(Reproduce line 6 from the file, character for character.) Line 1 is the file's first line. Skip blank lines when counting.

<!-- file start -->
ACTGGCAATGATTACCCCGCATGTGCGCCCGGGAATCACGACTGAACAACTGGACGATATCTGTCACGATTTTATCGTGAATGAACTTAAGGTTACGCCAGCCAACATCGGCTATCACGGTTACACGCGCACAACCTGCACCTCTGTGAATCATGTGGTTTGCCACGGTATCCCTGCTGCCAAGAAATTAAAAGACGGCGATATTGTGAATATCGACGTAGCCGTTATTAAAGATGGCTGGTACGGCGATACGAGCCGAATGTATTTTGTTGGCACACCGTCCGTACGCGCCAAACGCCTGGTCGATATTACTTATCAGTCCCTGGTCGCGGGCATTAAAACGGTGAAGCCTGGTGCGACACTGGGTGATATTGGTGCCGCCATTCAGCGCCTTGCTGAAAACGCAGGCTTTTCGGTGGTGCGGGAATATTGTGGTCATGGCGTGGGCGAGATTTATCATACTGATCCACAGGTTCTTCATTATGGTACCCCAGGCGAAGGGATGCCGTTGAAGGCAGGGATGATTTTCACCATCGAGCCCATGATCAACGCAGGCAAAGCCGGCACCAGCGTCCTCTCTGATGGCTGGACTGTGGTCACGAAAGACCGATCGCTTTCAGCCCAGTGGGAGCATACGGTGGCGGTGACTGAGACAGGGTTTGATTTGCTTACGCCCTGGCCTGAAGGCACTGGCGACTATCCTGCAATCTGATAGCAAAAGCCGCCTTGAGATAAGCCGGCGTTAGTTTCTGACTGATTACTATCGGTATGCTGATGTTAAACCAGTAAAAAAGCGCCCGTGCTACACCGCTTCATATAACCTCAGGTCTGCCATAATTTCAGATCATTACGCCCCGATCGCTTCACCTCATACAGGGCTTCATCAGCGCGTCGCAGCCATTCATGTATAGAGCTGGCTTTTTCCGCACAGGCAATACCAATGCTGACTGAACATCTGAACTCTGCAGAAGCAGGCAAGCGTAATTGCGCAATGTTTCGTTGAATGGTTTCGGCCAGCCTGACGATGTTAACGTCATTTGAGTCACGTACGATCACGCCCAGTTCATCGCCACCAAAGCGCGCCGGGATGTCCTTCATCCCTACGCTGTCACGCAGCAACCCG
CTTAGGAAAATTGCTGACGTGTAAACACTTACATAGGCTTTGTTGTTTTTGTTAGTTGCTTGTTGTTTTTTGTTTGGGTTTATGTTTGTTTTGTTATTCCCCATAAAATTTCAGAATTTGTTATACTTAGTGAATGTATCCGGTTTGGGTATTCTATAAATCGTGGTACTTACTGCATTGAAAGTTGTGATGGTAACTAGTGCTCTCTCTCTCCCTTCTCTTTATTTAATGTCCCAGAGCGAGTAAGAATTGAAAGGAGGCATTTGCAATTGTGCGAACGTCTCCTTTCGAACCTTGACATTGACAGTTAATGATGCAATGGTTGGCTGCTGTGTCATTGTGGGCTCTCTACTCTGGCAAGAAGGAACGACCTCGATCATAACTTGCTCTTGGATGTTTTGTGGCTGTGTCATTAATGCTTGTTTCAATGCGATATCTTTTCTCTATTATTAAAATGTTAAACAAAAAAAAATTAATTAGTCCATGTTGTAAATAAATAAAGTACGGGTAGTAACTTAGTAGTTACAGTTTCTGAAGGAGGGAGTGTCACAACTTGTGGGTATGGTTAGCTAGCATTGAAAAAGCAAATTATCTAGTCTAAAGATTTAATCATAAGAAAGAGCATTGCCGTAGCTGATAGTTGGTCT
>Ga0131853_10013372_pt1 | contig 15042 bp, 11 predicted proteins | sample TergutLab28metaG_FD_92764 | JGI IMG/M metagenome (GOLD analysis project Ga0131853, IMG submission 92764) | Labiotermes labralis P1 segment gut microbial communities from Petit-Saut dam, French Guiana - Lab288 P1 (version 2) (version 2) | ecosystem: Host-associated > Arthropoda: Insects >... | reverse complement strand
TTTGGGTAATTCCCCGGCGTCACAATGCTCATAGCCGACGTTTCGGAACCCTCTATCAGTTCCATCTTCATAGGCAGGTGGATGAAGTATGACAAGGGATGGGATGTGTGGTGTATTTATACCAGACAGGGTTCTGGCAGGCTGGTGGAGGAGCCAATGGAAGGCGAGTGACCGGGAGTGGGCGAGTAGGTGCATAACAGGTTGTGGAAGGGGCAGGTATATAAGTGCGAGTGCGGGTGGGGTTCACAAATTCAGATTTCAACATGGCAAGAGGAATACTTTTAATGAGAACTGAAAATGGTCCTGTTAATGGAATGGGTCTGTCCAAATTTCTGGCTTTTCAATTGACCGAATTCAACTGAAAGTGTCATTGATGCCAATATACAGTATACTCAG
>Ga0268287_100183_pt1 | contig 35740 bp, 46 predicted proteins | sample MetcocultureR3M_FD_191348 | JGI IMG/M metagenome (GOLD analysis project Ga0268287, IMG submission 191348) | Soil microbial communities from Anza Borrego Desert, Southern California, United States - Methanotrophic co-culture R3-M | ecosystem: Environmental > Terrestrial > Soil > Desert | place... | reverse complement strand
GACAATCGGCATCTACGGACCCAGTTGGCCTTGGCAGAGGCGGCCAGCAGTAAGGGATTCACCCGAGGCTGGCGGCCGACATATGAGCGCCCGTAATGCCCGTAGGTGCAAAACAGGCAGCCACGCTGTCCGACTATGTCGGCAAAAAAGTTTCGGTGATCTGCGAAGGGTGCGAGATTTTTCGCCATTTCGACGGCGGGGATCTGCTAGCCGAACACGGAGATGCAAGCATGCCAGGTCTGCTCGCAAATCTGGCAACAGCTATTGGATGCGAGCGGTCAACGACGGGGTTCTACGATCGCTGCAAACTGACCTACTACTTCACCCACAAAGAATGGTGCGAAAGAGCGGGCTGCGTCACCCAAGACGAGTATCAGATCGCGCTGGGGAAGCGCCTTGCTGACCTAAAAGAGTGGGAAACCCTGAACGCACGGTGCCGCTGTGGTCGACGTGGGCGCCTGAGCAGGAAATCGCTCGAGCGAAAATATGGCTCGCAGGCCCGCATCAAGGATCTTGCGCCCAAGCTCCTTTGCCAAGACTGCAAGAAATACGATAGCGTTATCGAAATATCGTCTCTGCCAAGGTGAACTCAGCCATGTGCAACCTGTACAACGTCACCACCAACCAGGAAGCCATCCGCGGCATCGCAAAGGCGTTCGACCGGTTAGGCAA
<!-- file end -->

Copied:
GACAATCGGCATCTACGGACCCAGTTGGCCTTGGCAGAGGCGGCCAGCAGTAAGGGATTCACCCGAGGCTGGCGGCCGACATATGAGCGCCCGTAATGCCCGTAGGTGCAAAACAGGCAGCCACGCTGTCCGACTATGTCGGCAAAAAAGTTTCGGTGATCTGCGAAGGGTGCGAGATTTTTCGCCATTTCGACGGCGGGGATCTGCTAGCCGAACACGGAGATGCAAGCATGCCAGGTCTGCTCGCAAATCTGGCAACAGCTATTGGATGCGAGCGGTCAACGACGGGGTTCTACGATCGCTGCAAACTGACCTACTACTTCACCCACAAAGAATGGTGCGAAAGAGCGGGCTGCGTCACCCAAGACGAGTATCAGATCGCGCTGGGGAAGCGCCTTGCTGACCTAAAAGAGTGGGAAACCCTGAACGCACGGTGCCGCTGTGGTCGACGTGGGCGCCTGAGCAGGAAATCGCTCGAGCGAAAATATGGCTCGCAGGCCCGCATCAAGGATCTTGCGCCCAAGCTCCTTTGCCAAGACTGCAAGAAATACGATAGCGTTATCGAAATATCGTCTCTGCCAAGGTGAACTCAGCCATGTGCAACCTGTACAACGTCACCACCAACCAGGAAGCCATCCGCGGCATCGCAAAGGCGTTCGACCGGTTAGGCAA